- The Washington Times - Friday, December 22, 2000

Clinton expected to act on clemency requests

President Clinton is expected to act in the next few days on some requests for presidential clemency and pardons he has received from scores of convicted Americans, the White House said yesterday.

Among those seeking such presidential intervention are Michael Milken, a Wall Street financier; Leonard Peltier, an American Indian activist convicted of killing two FBI agents; and Susan McDougal, a longtime Arkansas friend involved in the Whitewater probe.

The president likely will act before Christmas, said White House Press Secretary Jake Siewert.

Asked whether convicted Israeli spy Jonathan Pollard was on the list, Mr. Siewert replied: "I wouldn't expect anything new on that."

Agreement would end quotas in Tennessee

NASHVILLE, Tenn. State officials have reached a tentative agreement that would eliminate racial quotas at Tennessee's public colleges and universities and end a 32-year legal battle over desegregation.

If approved by a federal judge next month, the agreement would replace quotas with a series of steps to increase diversity, such as improving funding for historically black Tennessee State University in Nashville.

More than 220,000 students at 10 four-year colleges and numerous community colleges and technical schools would be affected by the agreement between the state and the plaintiffs, which include the U.S. Justice Department.

The plan mandates about $75 million in state spending over the next 10 years, most of it on Tennessee State. That is about equal to what the state has been spending to comply with a 1984 agreement in the case.

Death-row inmate denied new trial

GREENWOOD, S.C. DNA testing on a single hair failed to win a new trial yesterday for a man on death row for 18 years for the rape and murder of a 75-year-old widow.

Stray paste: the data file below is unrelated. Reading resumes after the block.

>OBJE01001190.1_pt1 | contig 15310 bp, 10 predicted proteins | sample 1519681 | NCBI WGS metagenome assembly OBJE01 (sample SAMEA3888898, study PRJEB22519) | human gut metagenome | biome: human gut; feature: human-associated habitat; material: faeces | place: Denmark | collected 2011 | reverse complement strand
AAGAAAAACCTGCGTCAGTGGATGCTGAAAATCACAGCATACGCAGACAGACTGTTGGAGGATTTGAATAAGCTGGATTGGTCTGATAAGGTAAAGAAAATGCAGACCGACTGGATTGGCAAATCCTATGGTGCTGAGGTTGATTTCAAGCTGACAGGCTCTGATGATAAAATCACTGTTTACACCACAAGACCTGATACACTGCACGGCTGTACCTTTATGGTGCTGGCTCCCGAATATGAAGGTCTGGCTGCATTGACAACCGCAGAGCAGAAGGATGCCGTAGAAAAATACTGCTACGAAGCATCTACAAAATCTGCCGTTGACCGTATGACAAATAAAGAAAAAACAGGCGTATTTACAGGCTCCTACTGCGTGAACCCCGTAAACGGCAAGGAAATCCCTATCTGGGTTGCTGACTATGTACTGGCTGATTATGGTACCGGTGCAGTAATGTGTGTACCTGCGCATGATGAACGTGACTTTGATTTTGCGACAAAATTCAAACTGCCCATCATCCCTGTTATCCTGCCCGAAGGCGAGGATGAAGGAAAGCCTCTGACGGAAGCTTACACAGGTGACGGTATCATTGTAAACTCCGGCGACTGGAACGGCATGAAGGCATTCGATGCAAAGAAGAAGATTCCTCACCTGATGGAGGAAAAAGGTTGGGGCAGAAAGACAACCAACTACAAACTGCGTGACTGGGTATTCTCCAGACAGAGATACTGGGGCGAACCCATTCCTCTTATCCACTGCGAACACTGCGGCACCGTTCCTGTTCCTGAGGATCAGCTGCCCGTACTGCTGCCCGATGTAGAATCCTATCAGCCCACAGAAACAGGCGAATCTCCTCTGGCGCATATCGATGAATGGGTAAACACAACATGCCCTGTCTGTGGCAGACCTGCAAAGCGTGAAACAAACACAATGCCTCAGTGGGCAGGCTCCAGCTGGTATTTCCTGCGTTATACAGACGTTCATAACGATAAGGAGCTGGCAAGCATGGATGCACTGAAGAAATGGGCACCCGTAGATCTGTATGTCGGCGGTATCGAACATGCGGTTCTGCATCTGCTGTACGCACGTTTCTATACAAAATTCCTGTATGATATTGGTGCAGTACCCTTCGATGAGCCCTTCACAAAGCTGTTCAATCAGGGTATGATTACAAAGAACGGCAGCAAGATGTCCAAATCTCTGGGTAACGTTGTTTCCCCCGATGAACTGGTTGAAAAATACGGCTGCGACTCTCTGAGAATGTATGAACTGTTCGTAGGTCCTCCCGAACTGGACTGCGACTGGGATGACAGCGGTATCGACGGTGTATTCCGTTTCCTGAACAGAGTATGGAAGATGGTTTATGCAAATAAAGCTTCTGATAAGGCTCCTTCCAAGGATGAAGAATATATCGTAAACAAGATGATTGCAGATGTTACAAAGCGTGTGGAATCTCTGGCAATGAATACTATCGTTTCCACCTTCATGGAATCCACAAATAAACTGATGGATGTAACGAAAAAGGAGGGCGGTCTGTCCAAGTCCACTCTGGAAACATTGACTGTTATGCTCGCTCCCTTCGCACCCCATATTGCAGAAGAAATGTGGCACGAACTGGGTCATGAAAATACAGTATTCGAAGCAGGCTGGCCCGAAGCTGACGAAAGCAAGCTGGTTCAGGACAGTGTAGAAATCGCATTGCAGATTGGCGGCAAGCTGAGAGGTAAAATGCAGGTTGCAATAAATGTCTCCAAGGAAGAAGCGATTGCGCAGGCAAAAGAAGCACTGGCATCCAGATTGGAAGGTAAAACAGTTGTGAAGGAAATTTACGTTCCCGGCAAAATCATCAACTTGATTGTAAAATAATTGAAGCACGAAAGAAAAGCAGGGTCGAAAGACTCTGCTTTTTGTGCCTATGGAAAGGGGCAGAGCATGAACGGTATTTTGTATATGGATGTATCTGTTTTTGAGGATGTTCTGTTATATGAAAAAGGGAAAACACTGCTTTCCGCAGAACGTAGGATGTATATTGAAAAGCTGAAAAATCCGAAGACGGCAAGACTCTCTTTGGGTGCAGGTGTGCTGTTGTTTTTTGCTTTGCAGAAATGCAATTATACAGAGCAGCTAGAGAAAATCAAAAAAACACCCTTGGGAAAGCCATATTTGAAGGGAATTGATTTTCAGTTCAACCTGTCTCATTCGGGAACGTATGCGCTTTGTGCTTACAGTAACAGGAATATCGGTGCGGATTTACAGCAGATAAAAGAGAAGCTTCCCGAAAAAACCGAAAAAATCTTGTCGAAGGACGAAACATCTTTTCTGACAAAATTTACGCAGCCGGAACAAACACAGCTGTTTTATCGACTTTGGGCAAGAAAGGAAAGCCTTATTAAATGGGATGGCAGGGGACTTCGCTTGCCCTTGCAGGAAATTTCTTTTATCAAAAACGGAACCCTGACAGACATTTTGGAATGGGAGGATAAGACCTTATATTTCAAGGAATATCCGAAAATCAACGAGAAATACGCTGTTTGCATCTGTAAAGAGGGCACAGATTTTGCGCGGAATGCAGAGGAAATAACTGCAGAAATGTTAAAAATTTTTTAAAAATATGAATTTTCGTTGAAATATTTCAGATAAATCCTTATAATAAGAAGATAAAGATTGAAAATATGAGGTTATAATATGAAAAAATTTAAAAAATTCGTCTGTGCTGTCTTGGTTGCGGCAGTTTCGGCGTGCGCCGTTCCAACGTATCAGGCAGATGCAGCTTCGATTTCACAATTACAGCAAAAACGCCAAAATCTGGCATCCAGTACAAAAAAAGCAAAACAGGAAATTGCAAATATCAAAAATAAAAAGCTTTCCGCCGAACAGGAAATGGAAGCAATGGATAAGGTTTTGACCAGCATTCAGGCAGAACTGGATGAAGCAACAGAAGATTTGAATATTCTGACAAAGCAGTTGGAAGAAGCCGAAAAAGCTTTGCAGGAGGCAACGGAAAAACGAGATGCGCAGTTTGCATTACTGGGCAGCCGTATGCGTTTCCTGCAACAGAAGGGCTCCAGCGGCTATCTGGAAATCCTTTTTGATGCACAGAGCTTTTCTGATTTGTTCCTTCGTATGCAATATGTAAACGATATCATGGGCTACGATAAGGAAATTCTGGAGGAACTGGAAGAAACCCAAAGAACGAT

Defense attorneys said Edward Lee Elmore couldn't be the killer because genetic analysis showed that a pubic hair found at the scene was from a white person. Elmore is black.

"One hair isn't enough," Circuit Judge J. Ernest Kinard Jr. ruled.

Elmore, 41, was condemned for the slaying of Dorothy Edwards, who was stabbed 52 times in 1982. He has never faced an execution date.

Elmore said he will appeal to the state Supreme Court. "I never committed this crime," he said.

Laura Bush's mother in hospital after 'spell'

AUSTIN, Texas Jenna Welch, mother of incoming first lady Laura Bush, was in a hospital for observation yesterday after having a dizzy spell during a Christmas party, a Bush spokesman said.

Mrs. Welch, in her 80s, was in Austin's Breckenridge Hospital and was expected to be released later yesterday.

She fell ill during a holiday party at the Texas Governor's Mansion Wednesday night. President-elect George W. Bush and Mrs. Bush were the hosts.

"She had what can only be described as a 'spell,' " said Bush spokesman Dan Bartlett. "She felt a little dizzy and a little faint, so they kept her overnight for observation and tests," he said. "Everything has come back OK. They didn't find anything."

Pentagon stops imports from Burma

The Pentagon abruptly stopped importing clothing from Burma this week in response to criticism that the practice violated the spirit of Clinton administration policy, officials said yesterday.

In a report Tuesday disclosing the imports, the New York Times said shipping documents showed in October that the Army and Air Force Exchange Service imported $138,290 in clothing made in Burma.

The exchange service's purchases were not illegal. But the Times report quoted critics in Congress and in human rights groups as saying the practice ran contrary to the administration's efforts to put an economic squeeze on Burma, whose military rulers refused to recognize the 1988 election victory by the opposition party.

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